The Shameful Profession

By James Laughlin 1914–1997 James Laughlin
For years I tried to conceal from the villagers that I wrote poetry   
I didn’t want them to know that I was an oddball
I didn’t want the young men with beards wearing baseball caps who come to the liquor store in their pickups to buy sixpacks to know that I was some kind of sissy
I decided it was prudent to buy the Daily News instead of the Times at the drugstore
I burned my poem drafts at home before I took the trash to the dump, kids scavenge around there and the old man who does the recycling is nosy
I took every precaution

But our town is not an easy place to keep secrets, everybody knows everybody and they gossip when they’re getting their mail at the post office
Things began to come apart
A young man with long hair and a city accent showed up and asked in the stores where the poet Laughlin lived
Then a pipe burst and the plumber told people that he saw thousands of books stacked in the cellar, some of them in foreign languages
Next day the head of the Volunteer Fire Department came, pretending to check the wiring
I began to get a bit paranoid; the town trooper is supposed to check each rural road once a week but he came up our road past our house three days in succession
The ax fell when somehow a reporter for the county paper heard the rumors and there was a little item: local poet caught speeding twice on 272, Motor Vehicles may suspend license
Much has changed in my life now
Nobody has laughed at me in the street (I’m over six feet weight 245 and look pretty fit for my age) but they look at me in a funny way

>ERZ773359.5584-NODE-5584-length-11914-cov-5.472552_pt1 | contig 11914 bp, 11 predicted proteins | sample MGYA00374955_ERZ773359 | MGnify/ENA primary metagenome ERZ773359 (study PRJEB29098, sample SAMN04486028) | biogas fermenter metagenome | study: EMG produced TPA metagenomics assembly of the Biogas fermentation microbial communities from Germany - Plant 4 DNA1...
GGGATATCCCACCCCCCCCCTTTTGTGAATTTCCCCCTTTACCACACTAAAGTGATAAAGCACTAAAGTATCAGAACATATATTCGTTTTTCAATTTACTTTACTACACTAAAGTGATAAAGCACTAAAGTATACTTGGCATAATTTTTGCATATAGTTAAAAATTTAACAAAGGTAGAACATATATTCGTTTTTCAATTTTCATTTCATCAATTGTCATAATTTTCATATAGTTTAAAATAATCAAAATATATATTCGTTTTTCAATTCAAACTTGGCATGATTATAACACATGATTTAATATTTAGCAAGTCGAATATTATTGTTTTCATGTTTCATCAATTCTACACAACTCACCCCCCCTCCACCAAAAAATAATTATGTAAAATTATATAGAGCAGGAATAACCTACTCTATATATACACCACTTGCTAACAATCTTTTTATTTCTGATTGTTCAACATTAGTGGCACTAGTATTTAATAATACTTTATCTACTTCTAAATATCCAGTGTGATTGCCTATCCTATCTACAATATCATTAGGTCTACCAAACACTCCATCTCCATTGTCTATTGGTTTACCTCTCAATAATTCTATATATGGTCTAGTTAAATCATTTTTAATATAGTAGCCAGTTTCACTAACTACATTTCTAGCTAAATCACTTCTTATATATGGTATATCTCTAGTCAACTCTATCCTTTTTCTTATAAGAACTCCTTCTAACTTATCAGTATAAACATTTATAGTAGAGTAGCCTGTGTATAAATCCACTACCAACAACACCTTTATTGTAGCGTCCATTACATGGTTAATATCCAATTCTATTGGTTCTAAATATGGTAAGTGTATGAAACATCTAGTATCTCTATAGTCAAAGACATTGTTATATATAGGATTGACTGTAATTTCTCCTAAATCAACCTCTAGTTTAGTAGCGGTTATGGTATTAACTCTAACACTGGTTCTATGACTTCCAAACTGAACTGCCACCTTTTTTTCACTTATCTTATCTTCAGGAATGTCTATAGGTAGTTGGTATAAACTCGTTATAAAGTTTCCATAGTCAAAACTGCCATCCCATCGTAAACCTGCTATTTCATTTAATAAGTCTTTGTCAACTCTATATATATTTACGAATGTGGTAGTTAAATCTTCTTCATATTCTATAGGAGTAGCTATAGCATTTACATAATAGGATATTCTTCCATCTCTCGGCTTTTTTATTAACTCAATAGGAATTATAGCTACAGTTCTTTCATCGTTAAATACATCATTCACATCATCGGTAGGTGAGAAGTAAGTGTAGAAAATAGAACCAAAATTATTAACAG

I don’t go to Apple House our grocery store anymore because a little girl with her finger in her nose pointed me out to the checkout lady and asked her something; now I get my liquor and supplies in the next towns and order Honeybaked Hams from Virginia by mail

My life is all different now that they know I write poems.
But if they think they can shame me out of it they’re very much mistaken. I’m not breaking any law
I’ll go on with it unless they have me declared a public nuisance and have me sent to the Institute
I’ve heard there is a poor fellow in the Institute who claims he is Henry Wordsworth Longfellow. He’ll understand and be my friend; we can recite to each other if they won’t let us have paper and pencils.

James Laughlin, “The Shameful Procession” from Poems New and Selected. Copyright © 1996 by James Laughlin. Reprinted with the permission of New Directions Publishing Corporation.

Source: Poetry (May 1992).


This poem originally appeared in the May 1992 issue of Poetry magazine

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May 1992
 James  Laughlin


While a sophomore on leave of absence from Harvard University, James Laughlin met Ezra Pound in Rapallo, Italy, and was invited to attend the "Ezuversity"—Pound's term for the private tutoring he gave Laughlin over meals, on hikes, or whenever the master paused in his labors. "I stayed several months in Rapallo at the 'Ezuversity,' learning and reading," recalls Laughlin in an interview with Linda Kuehl for the New York Times . . .

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